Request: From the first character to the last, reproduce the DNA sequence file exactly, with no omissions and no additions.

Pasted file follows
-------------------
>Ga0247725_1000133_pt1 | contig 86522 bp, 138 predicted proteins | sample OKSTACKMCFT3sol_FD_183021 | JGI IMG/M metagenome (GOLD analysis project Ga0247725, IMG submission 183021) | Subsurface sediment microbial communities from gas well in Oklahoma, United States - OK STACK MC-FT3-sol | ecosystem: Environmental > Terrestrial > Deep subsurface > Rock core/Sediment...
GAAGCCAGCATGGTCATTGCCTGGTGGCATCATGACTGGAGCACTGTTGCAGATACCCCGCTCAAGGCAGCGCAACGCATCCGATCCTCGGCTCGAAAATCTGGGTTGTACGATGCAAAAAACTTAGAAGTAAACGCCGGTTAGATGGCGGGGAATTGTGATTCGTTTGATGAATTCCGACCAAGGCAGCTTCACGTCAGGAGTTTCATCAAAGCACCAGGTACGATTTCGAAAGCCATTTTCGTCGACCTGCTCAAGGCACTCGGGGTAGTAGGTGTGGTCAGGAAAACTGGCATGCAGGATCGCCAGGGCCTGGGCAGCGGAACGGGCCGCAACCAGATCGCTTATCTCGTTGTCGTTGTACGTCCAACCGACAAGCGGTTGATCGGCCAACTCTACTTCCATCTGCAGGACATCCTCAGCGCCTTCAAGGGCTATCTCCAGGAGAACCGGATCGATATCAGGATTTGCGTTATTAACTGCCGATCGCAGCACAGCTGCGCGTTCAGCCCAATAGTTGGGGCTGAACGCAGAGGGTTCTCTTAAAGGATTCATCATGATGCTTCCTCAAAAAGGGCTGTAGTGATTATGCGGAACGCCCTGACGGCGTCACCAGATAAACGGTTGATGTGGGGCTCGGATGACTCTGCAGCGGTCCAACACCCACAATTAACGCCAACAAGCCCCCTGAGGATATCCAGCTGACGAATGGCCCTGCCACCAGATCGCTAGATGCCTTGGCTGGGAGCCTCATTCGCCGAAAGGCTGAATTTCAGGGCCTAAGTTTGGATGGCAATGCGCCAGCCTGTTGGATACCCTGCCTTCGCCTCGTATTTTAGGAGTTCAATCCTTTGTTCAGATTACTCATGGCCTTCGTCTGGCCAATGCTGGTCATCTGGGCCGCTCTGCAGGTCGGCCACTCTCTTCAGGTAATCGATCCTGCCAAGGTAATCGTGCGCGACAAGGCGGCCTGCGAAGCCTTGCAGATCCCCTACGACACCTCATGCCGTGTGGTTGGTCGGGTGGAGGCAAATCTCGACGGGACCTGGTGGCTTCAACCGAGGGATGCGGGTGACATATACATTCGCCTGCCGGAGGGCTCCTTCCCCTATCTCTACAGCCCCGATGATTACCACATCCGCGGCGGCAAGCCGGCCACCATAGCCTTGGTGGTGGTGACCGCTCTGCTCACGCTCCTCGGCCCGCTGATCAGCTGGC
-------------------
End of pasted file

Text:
>Ga0247725_1000133_pt1 | contig 86522 bp, 138 predicted proteins | sample OKSTACKMCFT3sol_FD_183021 | JGI IMG/M metagenome (GOLD analysis project Ga0247725, IMG submission 183021) | Subsurface sediment microbial communities from gas well in Oklahoma, United States - OK STACK MC-FT3-sol | ecosystem: Environmental > Terrestrial > Deep subsurface > Rock core/Sediment...
GAAGCCAGCATGGTCATTGCCTGGTGGCATCATGACTGGAGCACTGTTGCAGATACCCCGCTCAAGGCAGCGCAACGCATCCGATCCTCGGCTCGAAAATCTGGGTTGTACGATGCAAAAAACTTAGAAGTAAACGCCGGTTAGATGGCGGGGAATTGTGATTCGTTTGATGAATTCCGACCAAGGCAGCTTCACGTCAGGAGTTTCATCAAAGCACCAGGTACGATTTCGAAAGCCATTTTCGTCGACCTGCTCAAGGCACTCGGGGTAGTAGGTGTGGTCAGGAAAACTGGCATGCAGGATCGCCAGGGCCTGGGCAGCGGAACGGGCCGCAACCAGATCGCTTATCTCGTTGTCGTTGTACGTCCAACCGACAAGCGGTTGATCGGCCAACTCTACTTCCATCTGCAGGACATCCTCAGCGCCTTCAAGGGCTATCTCCAGGAGAACCGGATCGATATCAGGATTTGCGTTATTAACTGCCGATCGCAGCACAGCTGCGCGTTCAGCCCAATAGTTGGGGCTGAACGCAGAGGGTTCTCTTAAAGGATTCATCATGATGCTTCCTCAAAAAGGGCTGTAGTGATTATGCGGAACGCCCTGACGGCGTCACCAGATAAACGGTTGATGTGGGGCTCGGATGACTCTGCAGCGGTCCAACACCCACAATTAACGCCAACAAGCCCCCTGAGGATATCCAGCTGACGAATGGCCCTGCCACCAGATCGCTAGATGCCTTGGCTGGGAGCCTCATTCGCCGAAAGGCTGAATTTCAGGGCCTAAGTTTGGATGGCAATGCGCCAGCCTGTTGGATACCCTGCCTTCGCCTCGTATTTTAGGAGTTCAATCCTTTGTTCAGATTACTCATGGCCTTCGTCTGGCCAATGCTGGTCATCTGGGCCGCTCTGCAGGTCGGCCACTCTCTTCAGGTAATCGATCCTGCCAAGGTAATCGTGCGCGACAAGGCGGCCTGCGAAGCCTTGCAGATCCCCTACGACACCTCATGCCGTGTGGTTGGTCGGGTGGAGGCAAATCTCGACGGGACCTGGTGGCTTCAACCGAGGGATGCGGGTGACATATACATTCGCCTGCCGGAGGGCTCCTTCCCCTATCTCTACAGCCCCGATGATTACCACATCCGCGGCGGCAAGCCGGCCACCATAGCCTTGGTGGTGGTGACCGCTCTGCTCACGCTCCTCGGCCCGCTGATCAGCTGGC